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Intel Apps Processor outperforms NVIDIA, Qualcomm, Samsung

ABI Research reports that Intel’s latest application processor, Z2580, sets the bar for performance and current drain in smartphones.
It outperformed the competition in ABI Research’s benchmark testing of the Lenovo K900 smartphone, powered by Intel’s XMM6360 modem chipset andZ2580 application processor. Jim Mielke, VP of engineering at ABI research, notes: “The benchmarks were impressive but the real surprise was the current consumption recorded during the benchmarks; the new processor not only outperformed the competition in performance but it did so with up to half the current drain.”

© ABI Research

The table shows a sampling of handsets/tablets that have been introduced lately with new chipsets from NVIDIA, Qualcomm, Samsung, and Intel. Some notable findings include:
  • For the CPU test, three phones scored in the 5000 range for performance, but of the three, Intel stood out with only 0.85A of average current vs. 1.38A for the Samsung Exynos Octa, and 1.79A for the Qualcomm APQ8064T.
  • Similar trends are seen for each test. If one of the chips did have lower current, the performance was significantly lower or if the performance was better, the current was higher.
  • The only test where a competitor matched the performance of the Intel Z2580 was for 1080p video record.

    - The Samsung Galaxy S4 i377 had lower current drain but this was not due to the Qualcomm APQ8064T. Instead it was because of a separate image processor from Fujitsu.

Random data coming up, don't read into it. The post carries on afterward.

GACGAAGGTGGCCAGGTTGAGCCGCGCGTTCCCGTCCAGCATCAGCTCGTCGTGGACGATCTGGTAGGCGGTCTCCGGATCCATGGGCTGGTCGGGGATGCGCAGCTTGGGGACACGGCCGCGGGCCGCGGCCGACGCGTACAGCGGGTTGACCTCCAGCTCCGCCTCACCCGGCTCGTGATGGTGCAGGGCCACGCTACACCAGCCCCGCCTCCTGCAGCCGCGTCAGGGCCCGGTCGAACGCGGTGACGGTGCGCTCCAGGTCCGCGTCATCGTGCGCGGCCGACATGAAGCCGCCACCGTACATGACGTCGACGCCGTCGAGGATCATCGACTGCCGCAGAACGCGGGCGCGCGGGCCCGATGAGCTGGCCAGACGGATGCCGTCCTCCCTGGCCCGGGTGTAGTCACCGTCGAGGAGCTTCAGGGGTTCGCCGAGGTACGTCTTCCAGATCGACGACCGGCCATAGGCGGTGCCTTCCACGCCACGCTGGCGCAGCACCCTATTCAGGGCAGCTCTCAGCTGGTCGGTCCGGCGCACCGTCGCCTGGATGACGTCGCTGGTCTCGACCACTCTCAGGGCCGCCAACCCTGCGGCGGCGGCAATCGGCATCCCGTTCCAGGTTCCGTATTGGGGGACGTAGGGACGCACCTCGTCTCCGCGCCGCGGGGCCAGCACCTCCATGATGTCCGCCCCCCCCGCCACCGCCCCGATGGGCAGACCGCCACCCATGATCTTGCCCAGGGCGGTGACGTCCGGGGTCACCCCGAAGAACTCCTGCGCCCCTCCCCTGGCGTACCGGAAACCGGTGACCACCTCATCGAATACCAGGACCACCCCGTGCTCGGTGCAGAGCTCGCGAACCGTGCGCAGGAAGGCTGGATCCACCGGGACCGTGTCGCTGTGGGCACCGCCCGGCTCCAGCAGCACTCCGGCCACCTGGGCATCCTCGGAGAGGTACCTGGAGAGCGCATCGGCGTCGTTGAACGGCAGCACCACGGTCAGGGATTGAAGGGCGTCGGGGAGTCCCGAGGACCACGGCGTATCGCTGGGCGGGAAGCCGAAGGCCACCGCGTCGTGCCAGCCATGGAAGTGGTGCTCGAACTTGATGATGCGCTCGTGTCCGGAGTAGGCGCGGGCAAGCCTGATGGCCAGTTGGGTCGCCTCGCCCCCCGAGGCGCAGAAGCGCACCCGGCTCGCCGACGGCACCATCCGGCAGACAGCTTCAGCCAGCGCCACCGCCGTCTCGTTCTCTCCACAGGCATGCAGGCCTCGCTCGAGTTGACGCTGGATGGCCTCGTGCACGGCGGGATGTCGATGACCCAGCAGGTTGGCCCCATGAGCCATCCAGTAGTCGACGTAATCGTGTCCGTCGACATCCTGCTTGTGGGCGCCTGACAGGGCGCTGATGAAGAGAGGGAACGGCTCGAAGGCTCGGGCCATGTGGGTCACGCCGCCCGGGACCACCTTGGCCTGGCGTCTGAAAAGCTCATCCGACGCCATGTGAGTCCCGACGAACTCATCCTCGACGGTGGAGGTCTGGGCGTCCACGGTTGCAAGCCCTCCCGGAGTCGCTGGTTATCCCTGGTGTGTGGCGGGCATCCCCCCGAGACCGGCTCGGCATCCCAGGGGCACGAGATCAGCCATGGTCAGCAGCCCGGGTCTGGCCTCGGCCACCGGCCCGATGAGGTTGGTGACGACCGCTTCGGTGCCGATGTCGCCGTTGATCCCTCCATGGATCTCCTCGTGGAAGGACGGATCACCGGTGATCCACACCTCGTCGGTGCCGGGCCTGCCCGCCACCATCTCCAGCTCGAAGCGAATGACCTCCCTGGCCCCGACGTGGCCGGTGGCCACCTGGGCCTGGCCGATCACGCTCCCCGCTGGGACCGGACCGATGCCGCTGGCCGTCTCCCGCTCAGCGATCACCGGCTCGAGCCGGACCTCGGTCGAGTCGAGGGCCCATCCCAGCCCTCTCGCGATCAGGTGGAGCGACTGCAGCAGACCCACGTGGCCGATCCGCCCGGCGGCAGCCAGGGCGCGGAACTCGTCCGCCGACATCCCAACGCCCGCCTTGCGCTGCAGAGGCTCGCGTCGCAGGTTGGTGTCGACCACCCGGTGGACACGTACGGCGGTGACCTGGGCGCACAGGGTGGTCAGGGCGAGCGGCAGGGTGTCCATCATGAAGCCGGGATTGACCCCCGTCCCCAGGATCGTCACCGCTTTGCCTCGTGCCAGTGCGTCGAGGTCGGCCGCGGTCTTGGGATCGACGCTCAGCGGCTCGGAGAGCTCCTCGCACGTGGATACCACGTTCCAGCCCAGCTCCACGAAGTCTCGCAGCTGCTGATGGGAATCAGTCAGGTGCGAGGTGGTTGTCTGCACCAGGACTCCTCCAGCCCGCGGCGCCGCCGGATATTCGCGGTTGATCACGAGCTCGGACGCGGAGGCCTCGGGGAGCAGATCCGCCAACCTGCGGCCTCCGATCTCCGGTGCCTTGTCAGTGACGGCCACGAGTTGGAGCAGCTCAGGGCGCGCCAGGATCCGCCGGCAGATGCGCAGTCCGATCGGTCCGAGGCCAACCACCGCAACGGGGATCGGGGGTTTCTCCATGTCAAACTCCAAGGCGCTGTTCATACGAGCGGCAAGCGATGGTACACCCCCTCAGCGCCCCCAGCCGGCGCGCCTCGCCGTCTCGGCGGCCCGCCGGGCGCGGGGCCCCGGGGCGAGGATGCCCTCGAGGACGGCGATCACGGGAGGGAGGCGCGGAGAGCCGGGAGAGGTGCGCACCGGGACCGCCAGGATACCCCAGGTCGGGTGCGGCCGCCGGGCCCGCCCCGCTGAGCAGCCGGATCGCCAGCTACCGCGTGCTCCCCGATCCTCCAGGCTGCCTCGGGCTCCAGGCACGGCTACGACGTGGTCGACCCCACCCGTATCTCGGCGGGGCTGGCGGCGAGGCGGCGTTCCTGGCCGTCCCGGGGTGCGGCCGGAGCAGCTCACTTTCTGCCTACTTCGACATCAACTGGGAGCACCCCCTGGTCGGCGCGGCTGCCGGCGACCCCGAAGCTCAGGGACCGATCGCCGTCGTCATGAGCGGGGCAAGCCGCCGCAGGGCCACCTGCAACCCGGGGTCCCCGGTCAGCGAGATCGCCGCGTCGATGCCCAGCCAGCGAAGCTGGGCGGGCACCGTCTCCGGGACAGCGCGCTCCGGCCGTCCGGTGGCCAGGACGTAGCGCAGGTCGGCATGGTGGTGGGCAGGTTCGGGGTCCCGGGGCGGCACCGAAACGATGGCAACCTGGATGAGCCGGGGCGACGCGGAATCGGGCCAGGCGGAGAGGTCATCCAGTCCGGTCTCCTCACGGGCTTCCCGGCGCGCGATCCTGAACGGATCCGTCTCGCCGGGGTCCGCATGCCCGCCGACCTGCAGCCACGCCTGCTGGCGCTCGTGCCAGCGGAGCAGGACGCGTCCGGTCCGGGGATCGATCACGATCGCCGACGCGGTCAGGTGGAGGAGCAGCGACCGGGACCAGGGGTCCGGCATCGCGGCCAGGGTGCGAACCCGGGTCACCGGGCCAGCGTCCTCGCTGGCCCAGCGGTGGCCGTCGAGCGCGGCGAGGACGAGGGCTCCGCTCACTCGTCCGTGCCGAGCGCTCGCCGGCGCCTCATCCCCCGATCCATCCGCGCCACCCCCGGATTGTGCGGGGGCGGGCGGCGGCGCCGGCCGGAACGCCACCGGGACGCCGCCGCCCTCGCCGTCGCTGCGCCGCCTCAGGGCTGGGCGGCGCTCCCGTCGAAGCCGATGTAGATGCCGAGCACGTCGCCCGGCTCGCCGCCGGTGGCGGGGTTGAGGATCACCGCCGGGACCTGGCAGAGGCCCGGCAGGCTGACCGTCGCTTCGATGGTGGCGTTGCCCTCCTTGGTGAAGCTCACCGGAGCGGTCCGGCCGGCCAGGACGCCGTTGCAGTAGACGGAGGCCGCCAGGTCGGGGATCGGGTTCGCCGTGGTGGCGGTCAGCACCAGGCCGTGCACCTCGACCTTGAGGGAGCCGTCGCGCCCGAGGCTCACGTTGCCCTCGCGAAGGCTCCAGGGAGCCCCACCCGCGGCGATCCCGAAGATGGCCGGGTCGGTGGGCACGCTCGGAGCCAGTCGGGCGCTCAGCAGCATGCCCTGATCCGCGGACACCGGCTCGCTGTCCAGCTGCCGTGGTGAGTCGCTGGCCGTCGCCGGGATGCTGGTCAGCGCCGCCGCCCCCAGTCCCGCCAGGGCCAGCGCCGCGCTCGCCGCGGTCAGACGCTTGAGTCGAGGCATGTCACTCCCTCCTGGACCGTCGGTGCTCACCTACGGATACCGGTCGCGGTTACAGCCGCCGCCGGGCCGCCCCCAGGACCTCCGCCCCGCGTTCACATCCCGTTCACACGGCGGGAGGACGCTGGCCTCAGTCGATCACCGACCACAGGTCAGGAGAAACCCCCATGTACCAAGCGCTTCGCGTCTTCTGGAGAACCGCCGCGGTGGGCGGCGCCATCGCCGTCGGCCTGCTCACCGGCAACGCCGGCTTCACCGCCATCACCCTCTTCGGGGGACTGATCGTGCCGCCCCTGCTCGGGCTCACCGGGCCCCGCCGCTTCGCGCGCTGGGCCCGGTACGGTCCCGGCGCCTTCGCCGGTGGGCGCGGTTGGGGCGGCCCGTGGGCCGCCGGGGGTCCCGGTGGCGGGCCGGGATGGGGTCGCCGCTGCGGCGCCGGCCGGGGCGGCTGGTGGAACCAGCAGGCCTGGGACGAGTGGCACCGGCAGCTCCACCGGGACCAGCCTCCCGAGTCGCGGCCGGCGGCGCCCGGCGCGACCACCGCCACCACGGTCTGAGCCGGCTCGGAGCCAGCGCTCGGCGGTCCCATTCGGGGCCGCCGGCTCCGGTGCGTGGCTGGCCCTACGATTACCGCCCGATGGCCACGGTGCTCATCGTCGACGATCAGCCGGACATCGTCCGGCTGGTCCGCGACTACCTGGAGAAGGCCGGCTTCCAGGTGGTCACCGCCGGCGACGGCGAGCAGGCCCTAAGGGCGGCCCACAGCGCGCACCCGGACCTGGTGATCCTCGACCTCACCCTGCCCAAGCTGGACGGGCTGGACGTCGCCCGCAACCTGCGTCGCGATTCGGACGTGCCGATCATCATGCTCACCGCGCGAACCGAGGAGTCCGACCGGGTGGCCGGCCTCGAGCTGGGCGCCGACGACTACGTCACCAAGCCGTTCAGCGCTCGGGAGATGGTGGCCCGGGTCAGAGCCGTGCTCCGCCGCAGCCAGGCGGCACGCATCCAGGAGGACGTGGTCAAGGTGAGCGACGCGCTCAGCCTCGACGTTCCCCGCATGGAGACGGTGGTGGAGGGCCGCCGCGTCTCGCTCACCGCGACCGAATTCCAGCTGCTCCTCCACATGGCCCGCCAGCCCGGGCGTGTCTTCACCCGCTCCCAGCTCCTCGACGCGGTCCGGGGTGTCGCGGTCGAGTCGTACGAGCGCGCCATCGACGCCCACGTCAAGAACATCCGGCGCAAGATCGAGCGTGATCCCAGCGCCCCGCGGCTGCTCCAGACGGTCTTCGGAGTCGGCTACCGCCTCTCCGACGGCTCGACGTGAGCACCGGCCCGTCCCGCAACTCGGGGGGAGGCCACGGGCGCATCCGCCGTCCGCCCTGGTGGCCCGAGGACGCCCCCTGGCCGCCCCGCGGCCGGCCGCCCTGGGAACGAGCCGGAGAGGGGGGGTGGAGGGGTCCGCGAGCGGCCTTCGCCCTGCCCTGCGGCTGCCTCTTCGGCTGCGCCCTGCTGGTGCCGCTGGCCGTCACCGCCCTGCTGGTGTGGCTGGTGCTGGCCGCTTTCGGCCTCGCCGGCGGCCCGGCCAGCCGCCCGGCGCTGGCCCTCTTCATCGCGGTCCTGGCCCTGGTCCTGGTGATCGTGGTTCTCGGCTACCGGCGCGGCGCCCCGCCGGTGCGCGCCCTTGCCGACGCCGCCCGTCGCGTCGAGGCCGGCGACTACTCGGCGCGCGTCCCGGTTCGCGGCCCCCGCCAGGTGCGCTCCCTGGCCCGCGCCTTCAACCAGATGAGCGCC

- The Samsung Exynos Octa performed well without a separate image processor in both the 1080p and 3D graphics tests; outscoring all but with proportionally higher current compared to the Z2580 from Intel.
  • Other key components found in the Lenovo K900 include: Broadcom BCM4330 combo IC, CSR GPS, STM sensors, and Wolfson WM5102E Audio hub/codec/DSP (also found in the Samsung Galaxy S4 i9500).

Mielke went on to add: “Intel did significant work to bring the current drain down on their well-recognized high-performance processors but the competitors did not help themselves. The ARM architecture used by nearly all of Intel’s competitors is well known for its low power performance but in bringing the processing power up closer to PC levels, the current drain has taken a significant hit.”

Since high-end smartphones require this level of performance, Intel is well positioned for strong growth over the next few years. Mielke continues, “Combining the high-end modems (the XMM6360 is used in both the Lenovo K900 and the Samsung Galaxy S4 i9500) withtheir application processors for high- to mid-tier solutions, and single-chip EDGE chips for low-cost phones makes Intel a rare full portfolio provider.”

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